Journal or Book Title
he number of distance education courses available in American higher education has increased substantially over the past decade. The number of higher education students enrolled in an online course during the fall 2005 term was close to 17% of the total population of 17 million students (Allen and Seaman, 2006). The objective of this research was to develop and evaluate a one credit introductory horticulture course delivered exclusively online. This course has five modules covering the basic horticul- ture topics of: plant identification and characteris- tics; plant growth and development; the rooting environment; selecting plants for the landscape; and putting plants in the landscape. Eleven graduate students (37.9%), nine undergraduate seniors (31.0%) and nine adult learners (31.0%) have com- pleted the course since fall 2006. Evaluations revealed an overall course rating of 3.90 (scale: 1=poor; 5= excellent). When asked what aspects contributed most to their learning, three themes were prevalent: the assignments (40.5%), the lectures (27.0%) and the asynchronous environment (10.8%). When asked what distracted from their learning four themes were evident: difficulty of the assignments and format (17.5%), wanting more in the lectures (15.0%), technical problems (15.0%) and problems with assignment feedback and grading (10.0%).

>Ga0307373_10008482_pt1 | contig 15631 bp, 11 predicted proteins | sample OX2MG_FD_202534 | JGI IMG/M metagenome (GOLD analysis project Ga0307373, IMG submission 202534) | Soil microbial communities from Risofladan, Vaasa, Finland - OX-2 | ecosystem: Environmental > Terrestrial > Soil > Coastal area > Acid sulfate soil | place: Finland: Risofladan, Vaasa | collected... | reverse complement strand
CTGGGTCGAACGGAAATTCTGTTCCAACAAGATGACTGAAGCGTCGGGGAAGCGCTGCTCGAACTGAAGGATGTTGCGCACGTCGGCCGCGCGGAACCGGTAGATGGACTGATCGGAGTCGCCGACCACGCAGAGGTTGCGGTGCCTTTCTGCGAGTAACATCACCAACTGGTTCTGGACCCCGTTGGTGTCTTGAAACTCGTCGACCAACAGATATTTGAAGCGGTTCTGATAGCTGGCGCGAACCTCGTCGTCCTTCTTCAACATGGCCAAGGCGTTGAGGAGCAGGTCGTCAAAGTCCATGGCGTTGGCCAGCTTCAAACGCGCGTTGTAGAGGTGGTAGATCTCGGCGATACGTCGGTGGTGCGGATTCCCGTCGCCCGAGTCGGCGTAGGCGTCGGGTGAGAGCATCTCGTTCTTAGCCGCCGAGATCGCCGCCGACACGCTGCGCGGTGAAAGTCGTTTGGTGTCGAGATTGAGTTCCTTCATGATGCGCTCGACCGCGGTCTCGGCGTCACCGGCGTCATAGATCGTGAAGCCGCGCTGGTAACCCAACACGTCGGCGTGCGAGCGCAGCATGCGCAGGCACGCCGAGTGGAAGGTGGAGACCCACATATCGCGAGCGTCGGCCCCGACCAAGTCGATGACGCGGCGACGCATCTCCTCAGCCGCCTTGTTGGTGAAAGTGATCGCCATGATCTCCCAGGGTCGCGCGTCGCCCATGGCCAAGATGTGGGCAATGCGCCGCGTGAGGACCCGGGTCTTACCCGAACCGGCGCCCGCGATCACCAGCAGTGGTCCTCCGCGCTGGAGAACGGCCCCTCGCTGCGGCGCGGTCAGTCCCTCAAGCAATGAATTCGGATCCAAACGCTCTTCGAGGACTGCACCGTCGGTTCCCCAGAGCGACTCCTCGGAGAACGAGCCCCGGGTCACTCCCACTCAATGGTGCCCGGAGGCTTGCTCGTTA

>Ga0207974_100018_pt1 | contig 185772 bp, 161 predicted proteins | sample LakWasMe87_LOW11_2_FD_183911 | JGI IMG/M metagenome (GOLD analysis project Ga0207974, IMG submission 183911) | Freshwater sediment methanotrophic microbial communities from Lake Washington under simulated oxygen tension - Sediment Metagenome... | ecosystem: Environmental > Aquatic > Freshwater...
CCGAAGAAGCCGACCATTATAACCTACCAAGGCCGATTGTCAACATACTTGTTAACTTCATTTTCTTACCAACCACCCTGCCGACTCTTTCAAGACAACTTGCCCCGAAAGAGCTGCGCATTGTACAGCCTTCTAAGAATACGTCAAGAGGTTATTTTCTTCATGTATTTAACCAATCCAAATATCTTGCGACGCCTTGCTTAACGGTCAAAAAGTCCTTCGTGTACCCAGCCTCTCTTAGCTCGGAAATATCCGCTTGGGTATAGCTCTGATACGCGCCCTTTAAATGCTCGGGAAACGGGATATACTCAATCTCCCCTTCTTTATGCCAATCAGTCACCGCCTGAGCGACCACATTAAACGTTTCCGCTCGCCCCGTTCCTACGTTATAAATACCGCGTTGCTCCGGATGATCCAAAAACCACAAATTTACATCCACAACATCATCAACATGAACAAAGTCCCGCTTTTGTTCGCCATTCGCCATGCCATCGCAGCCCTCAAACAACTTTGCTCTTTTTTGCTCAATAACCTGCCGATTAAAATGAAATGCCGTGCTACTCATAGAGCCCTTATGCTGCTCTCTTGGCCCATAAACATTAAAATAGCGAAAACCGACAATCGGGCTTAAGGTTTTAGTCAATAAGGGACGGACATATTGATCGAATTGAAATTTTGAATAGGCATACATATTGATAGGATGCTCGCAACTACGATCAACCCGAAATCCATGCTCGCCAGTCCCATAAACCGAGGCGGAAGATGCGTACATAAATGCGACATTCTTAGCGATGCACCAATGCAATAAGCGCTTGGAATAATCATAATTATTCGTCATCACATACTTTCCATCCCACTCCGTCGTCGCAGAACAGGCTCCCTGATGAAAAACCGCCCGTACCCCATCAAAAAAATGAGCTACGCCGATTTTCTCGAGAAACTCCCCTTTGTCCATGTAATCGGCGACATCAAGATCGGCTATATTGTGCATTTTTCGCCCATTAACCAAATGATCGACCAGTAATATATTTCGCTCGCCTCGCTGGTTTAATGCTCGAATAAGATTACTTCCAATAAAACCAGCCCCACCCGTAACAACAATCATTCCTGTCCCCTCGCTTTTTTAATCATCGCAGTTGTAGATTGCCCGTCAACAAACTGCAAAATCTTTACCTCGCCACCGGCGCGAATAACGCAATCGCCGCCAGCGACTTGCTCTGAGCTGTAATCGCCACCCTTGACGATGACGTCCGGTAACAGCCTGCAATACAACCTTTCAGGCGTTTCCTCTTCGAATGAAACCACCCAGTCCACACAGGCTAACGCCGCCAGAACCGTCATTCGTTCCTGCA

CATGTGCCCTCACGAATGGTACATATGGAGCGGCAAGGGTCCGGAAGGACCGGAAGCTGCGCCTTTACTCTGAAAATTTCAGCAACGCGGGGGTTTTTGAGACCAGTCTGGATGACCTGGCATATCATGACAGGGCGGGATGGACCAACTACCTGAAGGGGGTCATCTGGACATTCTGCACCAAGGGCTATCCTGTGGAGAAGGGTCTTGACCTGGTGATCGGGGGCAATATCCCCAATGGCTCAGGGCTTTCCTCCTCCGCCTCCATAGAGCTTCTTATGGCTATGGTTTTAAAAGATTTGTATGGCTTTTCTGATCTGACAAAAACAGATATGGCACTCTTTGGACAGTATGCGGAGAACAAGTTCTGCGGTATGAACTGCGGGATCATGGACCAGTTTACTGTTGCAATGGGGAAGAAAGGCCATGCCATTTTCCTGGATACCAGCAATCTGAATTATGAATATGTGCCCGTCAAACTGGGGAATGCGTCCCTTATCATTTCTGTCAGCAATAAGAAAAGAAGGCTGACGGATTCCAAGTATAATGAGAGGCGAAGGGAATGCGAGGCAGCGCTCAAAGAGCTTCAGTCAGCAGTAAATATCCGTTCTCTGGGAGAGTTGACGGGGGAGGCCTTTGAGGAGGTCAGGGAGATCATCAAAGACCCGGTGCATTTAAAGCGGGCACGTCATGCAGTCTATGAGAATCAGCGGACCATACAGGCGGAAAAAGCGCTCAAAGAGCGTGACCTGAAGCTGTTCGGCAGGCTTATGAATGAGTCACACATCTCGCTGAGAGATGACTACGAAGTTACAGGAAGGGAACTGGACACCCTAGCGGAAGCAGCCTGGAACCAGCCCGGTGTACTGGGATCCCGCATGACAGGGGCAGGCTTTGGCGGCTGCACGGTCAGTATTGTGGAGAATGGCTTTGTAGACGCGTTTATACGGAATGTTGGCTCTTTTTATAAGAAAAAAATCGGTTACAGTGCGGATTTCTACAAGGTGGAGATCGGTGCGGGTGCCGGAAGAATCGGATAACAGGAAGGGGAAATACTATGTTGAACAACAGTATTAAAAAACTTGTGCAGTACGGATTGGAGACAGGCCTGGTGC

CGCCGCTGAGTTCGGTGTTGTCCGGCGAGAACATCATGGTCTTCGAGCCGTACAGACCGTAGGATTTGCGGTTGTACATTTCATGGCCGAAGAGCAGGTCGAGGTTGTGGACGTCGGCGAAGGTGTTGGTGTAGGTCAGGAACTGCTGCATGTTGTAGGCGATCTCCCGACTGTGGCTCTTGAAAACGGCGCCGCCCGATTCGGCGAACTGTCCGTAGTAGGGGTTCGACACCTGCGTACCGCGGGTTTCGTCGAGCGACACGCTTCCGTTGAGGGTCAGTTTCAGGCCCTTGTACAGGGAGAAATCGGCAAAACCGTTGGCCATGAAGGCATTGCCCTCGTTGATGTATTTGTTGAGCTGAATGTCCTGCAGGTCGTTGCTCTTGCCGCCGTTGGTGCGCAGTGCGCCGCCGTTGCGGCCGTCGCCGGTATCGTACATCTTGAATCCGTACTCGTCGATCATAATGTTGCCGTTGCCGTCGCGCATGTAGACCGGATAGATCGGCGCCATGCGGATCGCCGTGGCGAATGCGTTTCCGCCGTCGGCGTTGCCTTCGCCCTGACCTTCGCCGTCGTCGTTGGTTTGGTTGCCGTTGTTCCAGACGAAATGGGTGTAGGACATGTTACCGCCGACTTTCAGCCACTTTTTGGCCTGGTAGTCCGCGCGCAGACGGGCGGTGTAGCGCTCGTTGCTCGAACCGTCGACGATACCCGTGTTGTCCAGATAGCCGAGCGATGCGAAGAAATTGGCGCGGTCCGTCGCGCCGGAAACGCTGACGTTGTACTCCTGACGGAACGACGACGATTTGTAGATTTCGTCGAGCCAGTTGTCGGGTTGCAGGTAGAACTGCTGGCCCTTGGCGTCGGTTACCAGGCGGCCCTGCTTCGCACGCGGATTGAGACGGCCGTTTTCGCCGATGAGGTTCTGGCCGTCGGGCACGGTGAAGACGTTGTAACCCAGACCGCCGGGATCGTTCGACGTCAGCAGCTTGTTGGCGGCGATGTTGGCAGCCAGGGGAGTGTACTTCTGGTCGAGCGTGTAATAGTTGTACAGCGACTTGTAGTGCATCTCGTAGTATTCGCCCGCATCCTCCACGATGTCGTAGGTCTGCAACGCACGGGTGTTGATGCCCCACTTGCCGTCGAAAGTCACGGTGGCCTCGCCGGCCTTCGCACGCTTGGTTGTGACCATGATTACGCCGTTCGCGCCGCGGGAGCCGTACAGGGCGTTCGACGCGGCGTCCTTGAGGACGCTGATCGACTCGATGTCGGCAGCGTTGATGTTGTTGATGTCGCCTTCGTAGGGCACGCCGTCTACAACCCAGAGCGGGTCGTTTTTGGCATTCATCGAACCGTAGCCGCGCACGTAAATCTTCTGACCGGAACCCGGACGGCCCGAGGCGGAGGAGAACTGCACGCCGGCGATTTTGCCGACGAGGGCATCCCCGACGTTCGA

North American Colleges and Teachers of Agriculture
VanDerZanden, Ann Marie and Woline, Tigon, "Student perceptions of an online introductory horticulture course" (2008). Horticulture Publications. 22.